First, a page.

North Texas Daily

Universities should support their students’ abortion rights

Universities should support their students’ abortion rights

Universities should support their students’ abortion rights
July 01
12:00 2022

Content Warning: This story contains heavy language concerning sexual assault. Viewer discretion is advised. 

The Supreme Court overturned the ruling of Roe v. Wade on June 24 and removed the constitutional right to an abortion. It’s up to the states themselves to decide the legality of abortion now, and 13 states have already preemptively passed “trigger laws” that would criminalize abortion. Although Texas already banned abortions past six weeks of pregnancy, abortion will be completely illegal 30 days after Roe v. Wade’s repeal.

Young people with the ability to give birth will be noticeably affected. Nearly 28 percent of individuals who get an abortion are aged 20-24, and people in their 20s make up 56.9 percent of abortions. Thirty-eight percent of people in their 20s are students in a post-secondary institution, and with abortion criminalized, universities owe it to their students to advocate for safe sex, provide easy access to contraception and crack down on rapes on campus.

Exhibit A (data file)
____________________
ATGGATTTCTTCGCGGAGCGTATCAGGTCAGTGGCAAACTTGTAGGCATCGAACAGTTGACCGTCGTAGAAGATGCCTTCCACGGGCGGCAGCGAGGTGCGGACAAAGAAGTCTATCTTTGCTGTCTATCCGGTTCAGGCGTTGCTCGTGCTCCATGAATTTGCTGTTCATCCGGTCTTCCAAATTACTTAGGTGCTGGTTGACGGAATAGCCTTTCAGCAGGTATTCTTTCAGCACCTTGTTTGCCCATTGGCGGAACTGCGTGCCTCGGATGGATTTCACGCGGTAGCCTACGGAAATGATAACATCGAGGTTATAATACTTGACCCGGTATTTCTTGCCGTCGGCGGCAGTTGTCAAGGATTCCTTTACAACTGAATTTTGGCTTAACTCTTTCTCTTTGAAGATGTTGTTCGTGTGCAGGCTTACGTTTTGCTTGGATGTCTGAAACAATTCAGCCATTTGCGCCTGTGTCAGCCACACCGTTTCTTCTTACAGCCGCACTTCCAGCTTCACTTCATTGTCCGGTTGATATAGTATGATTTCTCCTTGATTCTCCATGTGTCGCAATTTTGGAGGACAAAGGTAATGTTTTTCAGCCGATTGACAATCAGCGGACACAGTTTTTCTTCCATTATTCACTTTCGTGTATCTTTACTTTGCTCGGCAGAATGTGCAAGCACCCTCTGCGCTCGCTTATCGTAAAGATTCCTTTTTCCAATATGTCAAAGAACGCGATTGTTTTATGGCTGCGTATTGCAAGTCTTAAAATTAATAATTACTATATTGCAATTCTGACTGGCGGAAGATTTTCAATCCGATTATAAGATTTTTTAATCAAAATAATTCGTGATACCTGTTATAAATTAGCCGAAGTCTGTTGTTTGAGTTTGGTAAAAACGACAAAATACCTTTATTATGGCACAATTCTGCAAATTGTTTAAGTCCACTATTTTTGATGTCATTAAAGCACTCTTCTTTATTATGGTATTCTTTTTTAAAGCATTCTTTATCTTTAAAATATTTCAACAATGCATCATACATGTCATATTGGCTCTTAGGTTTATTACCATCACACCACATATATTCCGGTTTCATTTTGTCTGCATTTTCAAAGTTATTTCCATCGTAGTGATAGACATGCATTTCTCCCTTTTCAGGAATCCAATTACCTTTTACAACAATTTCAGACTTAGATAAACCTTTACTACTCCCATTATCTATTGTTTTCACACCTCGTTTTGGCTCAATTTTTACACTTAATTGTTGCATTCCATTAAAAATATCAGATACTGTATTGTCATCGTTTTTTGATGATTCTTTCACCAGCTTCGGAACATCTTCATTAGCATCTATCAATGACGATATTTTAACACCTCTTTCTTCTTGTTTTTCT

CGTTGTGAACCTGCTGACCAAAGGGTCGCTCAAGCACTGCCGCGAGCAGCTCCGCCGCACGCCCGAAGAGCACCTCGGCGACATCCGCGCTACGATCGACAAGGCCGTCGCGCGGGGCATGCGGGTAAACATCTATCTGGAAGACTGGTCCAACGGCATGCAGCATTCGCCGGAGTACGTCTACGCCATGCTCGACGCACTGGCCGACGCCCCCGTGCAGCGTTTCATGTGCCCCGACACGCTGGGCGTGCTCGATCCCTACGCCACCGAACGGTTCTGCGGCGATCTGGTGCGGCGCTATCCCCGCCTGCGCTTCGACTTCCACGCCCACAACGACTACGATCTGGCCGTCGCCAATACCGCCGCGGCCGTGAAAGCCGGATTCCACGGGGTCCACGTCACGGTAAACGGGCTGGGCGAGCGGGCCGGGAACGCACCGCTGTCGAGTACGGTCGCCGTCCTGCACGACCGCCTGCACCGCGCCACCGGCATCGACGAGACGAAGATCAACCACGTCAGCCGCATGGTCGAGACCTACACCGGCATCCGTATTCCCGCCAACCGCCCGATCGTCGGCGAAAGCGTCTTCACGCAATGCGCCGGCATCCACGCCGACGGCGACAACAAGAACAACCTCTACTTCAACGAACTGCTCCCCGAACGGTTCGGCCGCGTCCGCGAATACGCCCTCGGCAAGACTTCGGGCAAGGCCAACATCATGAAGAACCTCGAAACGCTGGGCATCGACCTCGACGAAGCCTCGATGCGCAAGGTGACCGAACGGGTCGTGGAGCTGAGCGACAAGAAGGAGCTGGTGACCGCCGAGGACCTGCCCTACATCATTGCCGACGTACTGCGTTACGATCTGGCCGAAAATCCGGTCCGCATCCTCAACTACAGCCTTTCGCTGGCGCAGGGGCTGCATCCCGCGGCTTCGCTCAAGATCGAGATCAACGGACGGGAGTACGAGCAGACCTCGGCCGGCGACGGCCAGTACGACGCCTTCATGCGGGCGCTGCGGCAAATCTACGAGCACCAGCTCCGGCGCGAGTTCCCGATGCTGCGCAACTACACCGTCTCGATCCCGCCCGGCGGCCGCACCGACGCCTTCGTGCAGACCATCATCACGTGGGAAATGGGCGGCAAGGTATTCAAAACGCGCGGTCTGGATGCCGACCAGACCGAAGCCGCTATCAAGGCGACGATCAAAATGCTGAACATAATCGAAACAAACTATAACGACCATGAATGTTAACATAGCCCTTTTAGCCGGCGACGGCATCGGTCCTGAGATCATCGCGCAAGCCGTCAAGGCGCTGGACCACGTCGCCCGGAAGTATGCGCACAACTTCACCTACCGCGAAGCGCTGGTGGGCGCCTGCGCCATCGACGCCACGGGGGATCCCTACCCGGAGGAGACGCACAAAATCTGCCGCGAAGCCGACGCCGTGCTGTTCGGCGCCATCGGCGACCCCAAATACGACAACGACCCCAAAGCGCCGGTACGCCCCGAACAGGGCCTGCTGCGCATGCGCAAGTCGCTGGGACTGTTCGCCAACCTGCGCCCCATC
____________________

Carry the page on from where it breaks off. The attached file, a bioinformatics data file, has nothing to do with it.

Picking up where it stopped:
Without Roe, 26 states are certain or likely to ban abortion, and it is even more imperative for universities in those states to take the initiative. An unintended pregnancy for a student can permanently change the course of their academic and professional career.

If abortion isn’t accessible, then there must be a safe alternative. Just because one can give birth doesn’t mean carrying pregnancy to full term is an option — universities need to act fast to minimize the damage done by the Supreme Court.

This isn’t an all-encompassing solution, as abortions happen for a multitude of reasons aside from rape and unsafe sex. The only entities that can ensure a solution to single-handedly protect people who can get pregnant are the state and federal governments. That said, it doesn’t mean everyone else is powerless to minimize the damage caused by the Supreme Court’s repeal of Roe v. Wade — universities have the ability to protect their students. 

Nearly 93 percent of college students are aged 18-24 in a time when only 30 states require sex education in high schools. Students at all levels can benefit from proper sex education, but the best time to instill the importance of safe sex is when students are in their first year so they can navigate the rest of their college career safely. Educational institutions should conduct detailed lessons about contraception as well as side effects and failure rates.

Universities should also provide reliable resources students can use to make educated decisions on what works best for them. Information should be inclusive: historically marginalized groups – namely low-income, Black, brown and transgender communities are each uniquely affected by abortion accessibility.